Written by State Senator Jack Martins Thursday, 24 April 2014 00:00
Alas, after 21 years of keeping us in good spirits and good company with his “Late Show” humor, David Letterman announced his retirement this past week. In his honor, I’ll share highlights from our state’s new budget in Letterman style with a “Top 10” countdown entitled: Top 10 — I mean 12 — reasons to like the new, New York State budget
12. This year’s budget is the fourth, consecutive, on-time budget we’ve delivered. That hasn’t happened in nearly four decades. For a little historical perspective, that’s further back than the Knicks’ last championship. (Sorry. I couldn’t help it.)
11. Moody’s Investors Service wasn’t so moody after all. They rated the new budget a “credit positive.”
10. Knowing full well that our local hospitals are about to get pummeled by the federal government’s health care policies, we dedicated $1 billion to help them maintain their infrastructures.
9. We took over county Medicaid payments, saving Nassau County taxpayers $80.6 million over the next four years.
8. A record $162 million for the State’s Environmental Protection Fund will help ensure clean air and water and protect our open spaces.
7. We added new “Extreme Winter Weather Assistance” funding to fill those extreme potholes Mother Nature left us this past winter. Overall, Nassau County and her towns, cities, and villages will receive over $20.6 million through this funding and the Consolidated Highway Improvement Program to repair our local roads.
6. Our Elderly Pharmaceutical Insurance Coverage (EPIC) will cover the prescription drugs of more seniors. Income eligibility is expanded from $35,000 to $75,000 for singles and from $50,000 to $100,000 for married seniors. “Epic” is a pretty accurate description.
5. Taxpayers won’t be forced to pay college tuition for inmates. Governor Cuomo’s “Attica University” plan will receive funding from interested nonprofits and foundations instead.
4. We enacted a $1.5 billion real property tax rebate to provide homeowners with direct property tax relief.
3. We established a record setting $3.4 billion in funding for the STAR property tax relief program.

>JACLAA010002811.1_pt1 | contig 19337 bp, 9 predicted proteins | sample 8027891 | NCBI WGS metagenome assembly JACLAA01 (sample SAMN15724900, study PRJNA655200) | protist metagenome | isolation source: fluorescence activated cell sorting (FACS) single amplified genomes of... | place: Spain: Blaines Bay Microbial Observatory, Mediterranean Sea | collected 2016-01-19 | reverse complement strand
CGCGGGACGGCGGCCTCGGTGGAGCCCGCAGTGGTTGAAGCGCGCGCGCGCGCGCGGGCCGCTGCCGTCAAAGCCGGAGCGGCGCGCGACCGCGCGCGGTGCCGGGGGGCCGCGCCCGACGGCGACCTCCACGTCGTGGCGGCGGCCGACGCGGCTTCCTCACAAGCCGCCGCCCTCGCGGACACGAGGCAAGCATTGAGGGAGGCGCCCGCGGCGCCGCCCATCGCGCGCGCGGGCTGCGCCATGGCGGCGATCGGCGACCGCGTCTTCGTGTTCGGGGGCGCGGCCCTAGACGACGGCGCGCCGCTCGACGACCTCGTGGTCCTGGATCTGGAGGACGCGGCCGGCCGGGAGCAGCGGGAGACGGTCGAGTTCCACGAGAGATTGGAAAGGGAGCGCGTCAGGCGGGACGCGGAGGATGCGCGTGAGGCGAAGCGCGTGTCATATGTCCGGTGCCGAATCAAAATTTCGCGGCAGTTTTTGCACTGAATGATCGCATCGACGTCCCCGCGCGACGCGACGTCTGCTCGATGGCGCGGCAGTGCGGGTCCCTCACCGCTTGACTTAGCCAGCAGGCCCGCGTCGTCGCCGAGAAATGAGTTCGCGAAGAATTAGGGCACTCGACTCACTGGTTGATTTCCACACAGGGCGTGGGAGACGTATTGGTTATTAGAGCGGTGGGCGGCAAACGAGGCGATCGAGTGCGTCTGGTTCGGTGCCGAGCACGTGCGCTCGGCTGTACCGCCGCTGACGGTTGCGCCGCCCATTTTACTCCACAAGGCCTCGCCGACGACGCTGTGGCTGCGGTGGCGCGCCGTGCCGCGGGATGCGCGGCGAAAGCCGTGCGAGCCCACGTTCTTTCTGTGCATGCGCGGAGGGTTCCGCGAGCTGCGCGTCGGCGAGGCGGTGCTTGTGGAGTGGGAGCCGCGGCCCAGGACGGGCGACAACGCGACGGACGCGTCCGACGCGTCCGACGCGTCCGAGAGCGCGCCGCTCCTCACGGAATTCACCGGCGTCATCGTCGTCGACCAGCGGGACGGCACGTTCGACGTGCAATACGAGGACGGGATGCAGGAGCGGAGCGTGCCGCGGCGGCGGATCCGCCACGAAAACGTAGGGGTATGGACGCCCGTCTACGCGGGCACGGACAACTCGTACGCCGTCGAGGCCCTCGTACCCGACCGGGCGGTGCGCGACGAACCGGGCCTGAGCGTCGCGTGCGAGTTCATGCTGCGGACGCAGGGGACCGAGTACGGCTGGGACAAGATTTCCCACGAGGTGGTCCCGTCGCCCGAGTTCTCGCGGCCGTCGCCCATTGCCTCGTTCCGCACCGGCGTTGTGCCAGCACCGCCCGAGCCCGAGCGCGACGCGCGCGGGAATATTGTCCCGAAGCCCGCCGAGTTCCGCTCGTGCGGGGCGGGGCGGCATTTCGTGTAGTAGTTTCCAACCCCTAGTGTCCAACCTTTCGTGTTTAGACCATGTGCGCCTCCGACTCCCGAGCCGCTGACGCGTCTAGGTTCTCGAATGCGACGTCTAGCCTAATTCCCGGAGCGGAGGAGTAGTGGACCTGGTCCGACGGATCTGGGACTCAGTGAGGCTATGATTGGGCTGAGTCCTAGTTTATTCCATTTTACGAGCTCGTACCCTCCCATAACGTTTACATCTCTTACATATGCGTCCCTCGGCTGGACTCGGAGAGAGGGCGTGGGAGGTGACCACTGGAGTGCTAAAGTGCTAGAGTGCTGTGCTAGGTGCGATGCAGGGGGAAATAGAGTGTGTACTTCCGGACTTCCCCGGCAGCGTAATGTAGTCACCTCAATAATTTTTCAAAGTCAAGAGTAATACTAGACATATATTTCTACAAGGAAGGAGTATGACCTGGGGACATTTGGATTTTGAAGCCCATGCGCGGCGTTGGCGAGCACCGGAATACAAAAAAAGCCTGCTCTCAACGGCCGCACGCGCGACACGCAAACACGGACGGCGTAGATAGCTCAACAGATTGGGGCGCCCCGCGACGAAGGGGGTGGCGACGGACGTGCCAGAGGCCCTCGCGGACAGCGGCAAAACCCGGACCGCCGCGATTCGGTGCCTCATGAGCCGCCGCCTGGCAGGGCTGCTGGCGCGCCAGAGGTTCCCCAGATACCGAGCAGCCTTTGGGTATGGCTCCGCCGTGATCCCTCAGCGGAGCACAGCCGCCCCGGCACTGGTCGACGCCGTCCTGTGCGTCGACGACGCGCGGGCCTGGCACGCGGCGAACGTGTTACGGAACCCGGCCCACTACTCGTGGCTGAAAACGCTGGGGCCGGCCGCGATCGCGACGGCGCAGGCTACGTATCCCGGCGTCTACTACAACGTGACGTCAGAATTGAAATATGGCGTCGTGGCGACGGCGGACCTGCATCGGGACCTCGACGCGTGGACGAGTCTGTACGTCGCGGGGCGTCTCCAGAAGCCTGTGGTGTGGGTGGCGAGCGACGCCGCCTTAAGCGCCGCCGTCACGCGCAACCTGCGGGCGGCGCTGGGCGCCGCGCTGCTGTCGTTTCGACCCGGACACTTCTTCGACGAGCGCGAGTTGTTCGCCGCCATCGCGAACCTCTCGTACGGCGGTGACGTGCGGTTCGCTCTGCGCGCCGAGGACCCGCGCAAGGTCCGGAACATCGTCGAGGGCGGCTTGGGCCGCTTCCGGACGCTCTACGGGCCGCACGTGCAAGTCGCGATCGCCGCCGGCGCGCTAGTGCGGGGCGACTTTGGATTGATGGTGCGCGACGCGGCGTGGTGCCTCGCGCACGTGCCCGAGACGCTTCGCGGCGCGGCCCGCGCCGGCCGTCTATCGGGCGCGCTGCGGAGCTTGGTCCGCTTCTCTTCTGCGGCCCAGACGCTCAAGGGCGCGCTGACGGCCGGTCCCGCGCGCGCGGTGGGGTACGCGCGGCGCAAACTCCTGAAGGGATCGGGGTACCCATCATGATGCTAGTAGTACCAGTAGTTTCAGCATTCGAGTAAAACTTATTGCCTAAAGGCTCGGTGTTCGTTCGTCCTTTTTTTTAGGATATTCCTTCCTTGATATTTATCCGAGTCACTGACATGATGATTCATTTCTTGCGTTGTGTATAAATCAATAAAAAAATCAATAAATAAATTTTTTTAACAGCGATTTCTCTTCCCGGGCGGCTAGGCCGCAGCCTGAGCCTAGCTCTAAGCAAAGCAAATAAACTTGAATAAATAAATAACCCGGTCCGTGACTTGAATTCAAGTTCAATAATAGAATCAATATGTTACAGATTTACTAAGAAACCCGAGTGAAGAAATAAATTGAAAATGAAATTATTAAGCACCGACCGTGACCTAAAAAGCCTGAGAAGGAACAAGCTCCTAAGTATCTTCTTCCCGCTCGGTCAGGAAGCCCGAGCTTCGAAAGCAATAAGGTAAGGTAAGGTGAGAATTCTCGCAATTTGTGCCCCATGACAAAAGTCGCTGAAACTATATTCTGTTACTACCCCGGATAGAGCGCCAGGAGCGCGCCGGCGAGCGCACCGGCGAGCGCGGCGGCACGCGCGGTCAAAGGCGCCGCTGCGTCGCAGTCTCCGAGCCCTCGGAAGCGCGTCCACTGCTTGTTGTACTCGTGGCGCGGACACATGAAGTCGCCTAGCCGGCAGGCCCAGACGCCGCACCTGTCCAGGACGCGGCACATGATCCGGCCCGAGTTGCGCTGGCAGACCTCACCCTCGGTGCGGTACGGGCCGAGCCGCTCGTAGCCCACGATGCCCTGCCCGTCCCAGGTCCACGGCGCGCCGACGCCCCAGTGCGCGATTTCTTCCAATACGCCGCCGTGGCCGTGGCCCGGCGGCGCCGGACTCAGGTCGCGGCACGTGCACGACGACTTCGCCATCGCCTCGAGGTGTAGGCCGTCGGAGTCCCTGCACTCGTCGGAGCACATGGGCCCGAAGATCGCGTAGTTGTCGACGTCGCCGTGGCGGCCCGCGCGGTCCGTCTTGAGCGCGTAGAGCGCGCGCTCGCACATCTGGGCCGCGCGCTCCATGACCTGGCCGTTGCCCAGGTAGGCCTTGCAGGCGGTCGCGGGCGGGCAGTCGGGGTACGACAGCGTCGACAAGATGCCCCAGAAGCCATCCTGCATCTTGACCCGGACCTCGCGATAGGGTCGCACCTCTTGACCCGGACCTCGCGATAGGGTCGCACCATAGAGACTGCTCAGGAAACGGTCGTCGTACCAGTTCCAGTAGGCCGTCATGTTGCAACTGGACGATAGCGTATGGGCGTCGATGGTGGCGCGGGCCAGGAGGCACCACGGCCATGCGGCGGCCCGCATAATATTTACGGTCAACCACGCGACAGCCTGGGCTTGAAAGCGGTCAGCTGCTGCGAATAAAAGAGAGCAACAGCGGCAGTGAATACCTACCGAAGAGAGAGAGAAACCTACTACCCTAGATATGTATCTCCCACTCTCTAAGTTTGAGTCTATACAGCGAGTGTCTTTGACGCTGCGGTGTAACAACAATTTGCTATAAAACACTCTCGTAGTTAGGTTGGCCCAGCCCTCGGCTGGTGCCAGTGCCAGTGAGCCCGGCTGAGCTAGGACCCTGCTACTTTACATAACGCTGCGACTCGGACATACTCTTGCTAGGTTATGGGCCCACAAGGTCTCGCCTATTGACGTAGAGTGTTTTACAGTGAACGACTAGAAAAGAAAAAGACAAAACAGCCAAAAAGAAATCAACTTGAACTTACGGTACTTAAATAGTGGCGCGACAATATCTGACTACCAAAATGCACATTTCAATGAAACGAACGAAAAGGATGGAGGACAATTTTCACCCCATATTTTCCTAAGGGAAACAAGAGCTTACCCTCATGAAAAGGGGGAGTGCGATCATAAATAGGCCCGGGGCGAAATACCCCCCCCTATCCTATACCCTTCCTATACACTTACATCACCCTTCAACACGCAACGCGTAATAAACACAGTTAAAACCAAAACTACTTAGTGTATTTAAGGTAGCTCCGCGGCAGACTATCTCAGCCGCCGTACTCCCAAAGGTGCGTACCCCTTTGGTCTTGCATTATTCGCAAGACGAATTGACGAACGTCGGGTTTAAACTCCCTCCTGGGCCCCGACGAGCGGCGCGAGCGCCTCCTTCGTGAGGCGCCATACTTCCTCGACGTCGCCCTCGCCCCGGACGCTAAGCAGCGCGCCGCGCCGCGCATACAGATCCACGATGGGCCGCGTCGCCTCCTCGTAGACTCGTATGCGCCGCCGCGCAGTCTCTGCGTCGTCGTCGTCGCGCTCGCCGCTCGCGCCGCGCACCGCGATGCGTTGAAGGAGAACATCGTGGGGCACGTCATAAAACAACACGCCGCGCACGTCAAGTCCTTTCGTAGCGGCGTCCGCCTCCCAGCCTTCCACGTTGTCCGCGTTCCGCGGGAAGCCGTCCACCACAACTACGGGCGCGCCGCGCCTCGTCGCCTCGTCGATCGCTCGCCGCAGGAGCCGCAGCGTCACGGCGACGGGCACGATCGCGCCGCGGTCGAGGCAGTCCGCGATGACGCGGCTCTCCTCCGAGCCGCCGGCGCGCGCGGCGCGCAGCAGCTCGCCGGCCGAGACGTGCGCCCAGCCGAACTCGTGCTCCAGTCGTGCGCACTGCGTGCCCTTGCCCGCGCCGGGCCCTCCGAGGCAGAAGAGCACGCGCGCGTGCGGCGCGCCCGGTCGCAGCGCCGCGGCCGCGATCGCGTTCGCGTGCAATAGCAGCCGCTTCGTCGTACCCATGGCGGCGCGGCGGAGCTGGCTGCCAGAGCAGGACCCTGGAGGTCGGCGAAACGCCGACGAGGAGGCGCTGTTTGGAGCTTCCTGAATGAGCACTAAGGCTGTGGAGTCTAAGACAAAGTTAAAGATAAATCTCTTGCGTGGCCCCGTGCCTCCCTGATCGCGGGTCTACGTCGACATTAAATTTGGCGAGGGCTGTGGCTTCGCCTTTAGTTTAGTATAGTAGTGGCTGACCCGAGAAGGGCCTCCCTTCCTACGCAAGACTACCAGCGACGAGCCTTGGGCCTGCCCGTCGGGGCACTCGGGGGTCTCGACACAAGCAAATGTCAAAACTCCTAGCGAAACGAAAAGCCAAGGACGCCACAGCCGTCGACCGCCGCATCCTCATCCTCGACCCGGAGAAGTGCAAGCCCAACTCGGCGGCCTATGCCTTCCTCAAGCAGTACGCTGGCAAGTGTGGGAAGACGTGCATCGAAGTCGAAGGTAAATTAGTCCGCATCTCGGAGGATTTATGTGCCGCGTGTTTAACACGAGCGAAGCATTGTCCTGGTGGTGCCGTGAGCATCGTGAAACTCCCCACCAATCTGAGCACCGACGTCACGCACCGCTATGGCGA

2. We provided more school aid — a 5.3 percent increase over last year. That means a total of $2.6 billion in assistance to our Long Island children! And for those of us fighting the Common Core, we extracted some reforms before the budget could go forward, namely no standardized tests for students in Pre-K through grade two, state assessment test scores for grades three through eight not being recorded on a student’s permanent record through 2018 and a halt to the state’s relationship with inBloom.
1. For four years running, we kept spending increases to less than two percent and delivered a fiscally responsible budget with absolutely no new taxes or fees.
No one got everything they wanted and there’s unquestionably more work to be done. The good news is that balanced government produced tangible results for, our constituents.
One of my favorite Letterman bits was his infamous Will it Float? in which random objects were dropped by two models into a tank of water in pursuit of scientific enlightenment. With all of the great things included, there is no question that this budget “floats.”
Last Updated (Monday, 29 November 1999 19:00) Thursday, 24 July 2014 00:00
The Sewanhaka Central High School District renewed Superintendent Dr. Ralph Ferrie’s contract for the next five years at a recent board meeting. Ferrie will receive no pay increase in 2014-15 at a $238,000 salary. The contract expires on June 30, 2019.
“You can’t get [work] done without a unanimous board,” Ferrie said. “This board took a leap of faith with the program plans for the district. We also have an excellent team [of administrators]. That’s an awesome team.”
Last Updated (Monday, 29 November 1999 19:00) Wednesday, 23 July 2014 00:00
New Hyde Park resident Tom Madera, of 7th Avenue, doesn’t want another car crashing into his house and hopes a Nassau County plan to install traffic calming features along Covert Avenue will prevent another incident.
“Anything would help, even if it makes noise like rubber strips along the road,” he said. “I can assure that it doesn’t make as much noise as a screeching Cadillac which has decided to reorganize the front of your house. That happened two years ago.”
The project would run down Covert Avenue from Jericho Turnpike in New Hyde Park, south to Hempstead Turnpike in Elmont. The project could cost more than $250,000, according to Aryeh Lemberger, unit head for Nassau County traffic engineers. He expects the plan would begin in 2015.
Thursday, 24 July 2014 00:00
The Sewanhaka Indians’ very talented lacrosse defenseman, Tyler Regnier, will be playing next season for the Division 1 Rutgers University Scarlet Knights.
Regnier started playing lacrosse as a third grader, when he played with the New Hyde Park Police Activity League, a youth lacrosse program.
“At first, I wasn’t too serious,” he said recently. “But I just stuck with it, a lot of training, a lot of travel and a lot of practice made it happen.”
Thursday, 17 July 2014 00:00
Students at Charles Water Karate & Fitness in Williston Park received belt promotions after completing a series of extensive exams.
From New Hyde Park: Jonah Khorrami to brown belt, Isabella Castelli to purple belt.
From Mineola: Alexandra Santos and Kayla Toal to, Kayla Toal yellow belt, Jason DeJesus to Yellow/White Belt.
From Williston Park: Mario Lombardo to red belt, Daniel Melore to blue belt, Grayson Lee to yellow/white belt.
From Garden City: Alexandra Delgais: to brown belt, Jake Delgais to yellow/white belt.
From Roslyn Heights: Suhani Jain to red belt.
From Uniondale: Isiah McClean to yellow/white belt.